Why the exodus of banks from the high street will continue

Lender vows to buck the trend, despite bank closures

Why the exodus of banks from the high street will continue

Banks won’t backtrack on a strategy of closing high street branches, a building society executive claims, saying it’s a business model that doesn’t allow for “people and personality”.

Steve Fletcher (pictured left) is chief executive of Vernon Building Society. The lender works closely with mortgage intermediaries, offering bespoke lending solutions to first-time buyers, homemovers, remortgagors, retired borrowers, buy-to-let landlords and self-build clients.

Vernon Building Society has declared its ‘unwavering commitment’ to the high street, and will consider opening new branches if there is demand.

Fletcher’s comments to Mortgage Introducer come as a new report warns that 30 UK towns and villages could be left without a bank in 2024.

The study was released by Eligible, a digital platform that uses AI to help lenders support financially vulnerable customers. It draws on research from Link, the chain of hole-in-the-wall cashpoints, which tracks the closures of banks. It reports that since the beginning of 2015 almost 6,000 branches have closed, with scores more scheduled to close this year.

It suggests there is a divide between rural and urban areas, with the majority of towns and villages with only one bank largely found outside of metropolitan areas, creating so-called ‘banking deserts’.

“Take a look around,” declared Fletcher. “It’s true. Not just banking deserts too. I grew up in a district of Leeds where at the bottom of the road was a shop parade with all the traditional outlets. I worked in the local greengrocers and remember the owner telling me the opening of a big shiny supermarket a mile or so away would be the death of the parade. He was right.”

The CEO added: “I can’t see banks ever backtracking now on branches, they’ve gone too far and couldn’t justify the costs of setting up branches. They don’t want to provide anything other than ‘stack it high and sell it cheap’ banking and there is no place in that model for people and personality. That business model will work for a lot of people and there is clearly a big market which all the big banks and especially the new entrants are chasing. But it’s not ours.”

Will banks open new high street branches?

While other banks and building societies are disappearing from high streets, the Stockport mutual remains dedicated to the communities it serves and is mid-way through a £1.1 million investment into its high street branch network. It says it’s open to potential new branch locations, collaborations and banking hubs in the future.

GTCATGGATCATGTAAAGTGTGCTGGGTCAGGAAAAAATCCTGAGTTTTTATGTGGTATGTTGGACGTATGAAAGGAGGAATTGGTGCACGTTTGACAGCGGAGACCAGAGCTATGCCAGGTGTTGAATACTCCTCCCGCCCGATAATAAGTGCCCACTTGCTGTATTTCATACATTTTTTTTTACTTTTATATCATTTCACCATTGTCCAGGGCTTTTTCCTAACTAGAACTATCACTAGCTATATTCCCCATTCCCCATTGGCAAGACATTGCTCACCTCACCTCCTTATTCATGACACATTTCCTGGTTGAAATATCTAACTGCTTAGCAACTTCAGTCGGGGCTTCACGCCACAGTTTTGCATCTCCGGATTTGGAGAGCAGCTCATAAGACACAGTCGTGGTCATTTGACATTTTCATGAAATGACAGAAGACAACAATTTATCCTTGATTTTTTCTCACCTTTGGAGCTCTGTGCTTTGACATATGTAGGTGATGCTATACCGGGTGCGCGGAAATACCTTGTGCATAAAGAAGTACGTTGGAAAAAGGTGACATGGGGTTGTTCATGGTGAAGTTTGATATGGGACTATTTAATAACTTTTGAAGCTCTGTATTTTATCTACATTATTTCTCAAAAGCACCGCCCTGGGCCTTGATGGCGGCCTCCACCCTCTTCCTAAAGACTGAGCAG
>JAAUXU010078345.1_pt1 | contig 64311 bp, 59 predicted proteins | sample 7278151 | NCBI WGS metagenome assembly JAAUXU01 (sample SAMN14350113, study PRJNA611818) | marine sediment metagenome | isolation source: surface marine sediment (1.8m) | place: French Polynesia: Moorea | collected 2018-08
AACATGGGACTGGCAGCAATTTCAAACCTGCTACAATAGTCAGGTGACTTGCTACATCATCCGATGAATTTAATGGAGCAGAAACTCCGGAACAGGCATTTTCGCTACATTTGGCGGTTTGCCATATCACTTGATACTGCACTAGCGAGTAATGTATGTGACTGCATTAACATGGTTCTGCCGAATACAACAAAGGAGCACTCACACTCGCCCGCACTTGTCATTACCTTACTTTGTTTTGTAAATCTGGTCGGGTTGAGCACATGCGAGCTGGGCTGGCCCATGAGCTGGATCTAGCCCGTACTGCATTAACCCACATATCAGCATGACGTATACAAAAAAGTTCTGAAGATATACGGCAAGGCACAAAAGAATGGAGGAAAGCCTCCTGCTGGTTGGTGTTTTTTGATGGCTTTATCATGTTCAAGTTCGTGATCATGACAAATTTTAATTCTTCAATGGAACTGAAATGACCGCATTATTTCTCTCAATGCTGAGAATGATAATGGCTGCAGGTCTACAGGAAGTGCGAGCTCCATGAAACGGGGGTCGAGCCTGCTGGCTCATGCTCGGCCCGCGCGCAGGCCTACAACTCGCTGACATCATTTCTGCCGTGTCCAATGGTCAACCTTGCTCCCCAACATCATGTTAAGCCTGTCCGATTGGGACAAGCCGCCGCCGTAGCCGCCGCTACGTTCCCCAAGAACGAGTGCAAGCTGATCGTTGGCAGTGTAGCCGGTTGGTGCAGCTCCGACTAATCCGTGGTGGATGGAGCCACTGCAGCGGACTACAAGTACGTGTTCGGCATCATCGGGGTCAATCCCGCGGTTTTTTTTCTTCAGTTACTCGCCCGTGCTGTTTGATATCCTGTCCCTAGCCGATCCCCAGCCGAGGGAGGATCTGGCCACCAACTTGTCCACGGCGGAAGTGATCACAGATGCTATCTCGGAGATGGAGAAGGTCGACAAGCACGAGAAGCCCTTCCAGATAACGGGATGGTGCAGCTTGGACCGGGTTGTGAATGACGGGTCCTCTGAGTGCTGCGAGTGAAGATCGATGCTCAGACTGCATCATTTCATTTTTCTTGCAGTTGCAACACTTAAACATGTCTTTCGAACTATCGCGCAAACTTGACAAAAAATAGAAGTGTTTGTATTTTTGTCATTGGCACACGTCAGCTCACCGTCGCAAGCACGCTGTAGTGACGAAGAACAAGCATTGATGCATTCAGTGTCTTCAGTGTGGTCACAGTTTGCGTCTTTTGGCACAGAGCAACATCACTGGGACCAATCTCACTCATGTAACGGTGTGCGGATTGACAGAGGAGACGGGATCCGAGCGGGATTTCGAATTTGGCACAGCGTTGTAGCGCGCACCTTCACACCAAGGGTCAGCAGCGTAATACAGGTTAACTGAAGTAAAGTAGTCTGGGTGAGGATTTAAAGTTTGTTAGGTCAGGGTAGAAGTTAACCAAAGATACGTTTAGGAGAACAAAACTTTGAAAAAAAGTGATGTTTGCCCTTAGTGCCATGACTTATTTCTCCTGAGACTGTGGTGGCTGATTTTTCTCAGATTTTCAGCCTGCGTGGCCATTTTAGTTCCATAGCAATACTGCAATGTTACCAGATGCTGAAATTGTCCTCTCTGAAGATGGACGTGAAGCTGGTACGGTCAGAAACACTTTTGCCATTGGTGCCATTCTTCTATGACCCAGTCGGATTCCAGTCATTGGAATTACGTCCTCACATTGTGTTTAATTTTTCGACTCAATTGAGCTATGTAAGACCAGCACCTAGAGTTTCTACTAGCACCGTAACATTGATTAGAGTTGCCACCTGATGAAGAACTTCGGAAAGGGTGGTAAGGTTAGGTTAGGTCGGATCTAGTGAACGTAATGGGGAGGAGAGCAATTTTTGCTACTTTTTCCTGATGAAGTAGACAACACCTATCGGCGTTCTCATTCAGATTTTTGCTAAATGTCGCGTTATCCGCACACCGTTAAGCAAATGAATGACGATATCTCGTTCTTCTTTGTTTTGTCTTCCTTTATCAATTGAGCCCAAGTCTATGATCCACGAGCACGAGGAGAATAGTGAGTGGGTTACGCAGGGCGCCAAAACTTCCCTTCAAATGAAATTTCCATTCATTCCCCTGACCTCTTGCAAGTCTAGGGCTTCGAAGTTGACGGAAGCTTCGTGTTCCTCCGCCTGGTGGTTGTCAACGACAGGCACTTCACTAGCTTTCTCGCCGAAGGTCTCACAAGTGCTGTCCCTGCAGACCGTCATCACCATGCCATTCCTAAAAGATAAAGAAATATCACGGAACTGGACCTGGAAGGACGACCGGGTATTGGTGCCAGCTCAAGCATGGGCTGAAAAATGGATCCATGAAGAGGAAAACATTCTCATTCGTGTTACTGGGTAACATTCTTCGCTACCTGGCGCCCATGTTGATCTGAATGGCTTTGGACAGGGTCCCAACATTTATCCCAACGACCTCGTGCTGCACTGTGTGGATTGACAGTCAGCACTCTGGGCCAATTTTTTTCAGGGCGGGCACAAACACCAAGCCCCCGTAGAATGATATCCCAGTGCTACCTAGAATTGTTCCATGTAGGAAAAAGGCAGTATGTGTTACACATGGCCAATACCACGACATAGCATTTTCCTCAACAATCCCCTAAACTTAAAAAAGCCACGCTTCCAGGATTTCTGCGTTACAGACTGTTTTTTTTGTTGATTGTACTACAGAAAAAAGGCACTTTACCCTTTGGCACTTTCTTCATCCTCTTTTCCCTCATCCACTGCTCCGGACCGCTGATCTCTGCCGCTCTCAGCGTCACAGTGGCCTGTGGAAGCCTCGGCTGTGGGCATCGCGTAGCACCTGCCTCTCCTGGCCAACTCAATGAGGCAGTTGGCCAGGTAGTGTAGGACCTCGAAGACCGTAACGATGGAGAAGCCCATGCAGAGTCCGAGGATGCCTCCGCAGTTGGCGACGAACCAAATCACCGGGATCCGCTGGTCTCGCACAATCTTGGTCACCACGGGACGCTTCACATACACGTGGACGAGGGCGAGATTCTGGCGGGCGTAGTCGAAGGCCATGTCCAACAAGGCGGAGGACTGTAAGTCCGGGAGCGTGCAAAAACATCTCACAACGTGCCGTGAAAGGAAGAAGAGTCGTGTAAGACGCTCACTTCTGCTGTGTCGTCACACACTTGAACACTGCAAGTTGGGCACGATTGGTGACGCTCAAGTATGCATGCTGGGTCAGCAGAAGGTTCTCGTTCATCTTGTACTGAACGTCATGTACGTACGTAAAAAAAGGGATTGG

Fletcher continued: “When you consider banks are driven by shareholder return, you see why they have exited branches in rural areas, they don’t make financial sense. For mutuals though, there’s other non-financial factors at play. If we were starting from scratch we perhaps wouldn’t open all our current branches. But we’re not, we’ve been going for 100 years and we know our members and communities value our presence and we know that together, we’re greater.”

Zahra Hassan (picture right), banking expert and a co-founder of Eligible, believes the biggest challenge facing UK banks and lenders is a persistent lack of consumer trust.

“We’ve seen alarming statistics over the last 12 months suggesting consumers don’t believe financial institutions act in their best interests, with many opting to get their advice from Google or social media,” Hassan observed. “People still lack real connection with their providers – and that’s a problem.

“It’s a huge concern for consumers living outside of big metropolitan areas, particularly because we’re also seeing a surge in closures for suburban bank branches. With an already pervading lack of trust, taking away an institution’s physical presence is liable to make consumers more anxious.”

Could the government intervene in the closure of bank branches?

Hassan is urging politicians to step up to help those most affected by branch closures.

“When it comes to supporting banking in less densely populated areas of the UK, it’s incumbent on Westminster to make sure safety nets are in place for society’s most vulnerable,” she stated. “For those without access to modern, digital options or the capacity to use them, there must be alternatives to the local bank branch available – or at least a requirement for additional support and assistance.”

She added: “The real question hangs on how a change in government might impact policy in terms of development, social equality and fairness.”

Eligible describes itself as a consumer-first mortgage servicing platform, leveraging AI to educate and empower consumers to achieve good outcomes. Working with UK banks and lenders, it helps them meet their obligations under the Mortgage Charter and Consumer Duty.

It aims to eliminate stress and anxiety for mortgage consumers, helping them make informed decisions, while reducing complaints, call-centre support costs and increasing back-book revenue. Hassan identifies accessibility as a long term issue in banking, but says the changing landscape is an opportunity to completely reform consumer interaction.

She noted: “The risk of not doing this is missing opportunities to facilitate good outcomes and pushing consumers yet further away from the expertise these institutions have to offer. Responsive and personalised experiences should already be standard, but the industry is still lagging behind most other sectors on this.”